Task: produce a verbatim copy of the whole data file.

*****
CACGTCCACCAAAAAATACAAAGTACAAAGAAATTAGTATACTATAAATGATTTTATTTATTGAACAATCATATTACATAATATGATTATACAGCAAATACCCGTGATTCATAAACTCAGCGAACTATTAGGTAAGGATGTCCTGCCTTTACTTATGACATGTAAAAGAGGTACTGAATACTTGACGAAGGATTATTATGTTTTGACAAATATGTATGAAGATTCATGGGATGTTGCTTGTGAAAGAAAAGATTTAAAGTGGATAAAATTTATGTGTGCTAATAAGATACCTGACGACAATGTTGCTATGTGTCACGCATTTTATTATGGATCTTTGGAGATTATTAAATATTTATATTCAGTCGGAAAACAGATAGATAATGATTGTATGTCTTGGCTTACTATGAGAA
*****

CACGTCCACCAAAAAATACAAAGTACAAAGAAATTAGTATACTATAAATGATTTTATTTATTGAACAATCATATTACATAATATGATTATACAGCAAATACCCGTGATTCATAAACTCAGCGAACTATTAGGTAAGGATGTCCTGCCTTTACTTATGACATGTAAAAGAGGTACTGAATACTTGACGAAGGATTATTATGTTTTGACAAATATGTATGAAGATTCATGGGATGTTGCTTGTGAAAGAAAAGATTTAAAGTGGATAAAATTTATGTGTGCTAATAAGATACCTGACGACAATGTTGCTATGTGTCACGCATTTTATTATGGATCTTTGGAGATTATTAAATATTTATATTCAGTCGGAAAACAGATAGATAATGATTGTATGTCTTGGCTTACTATGAGAA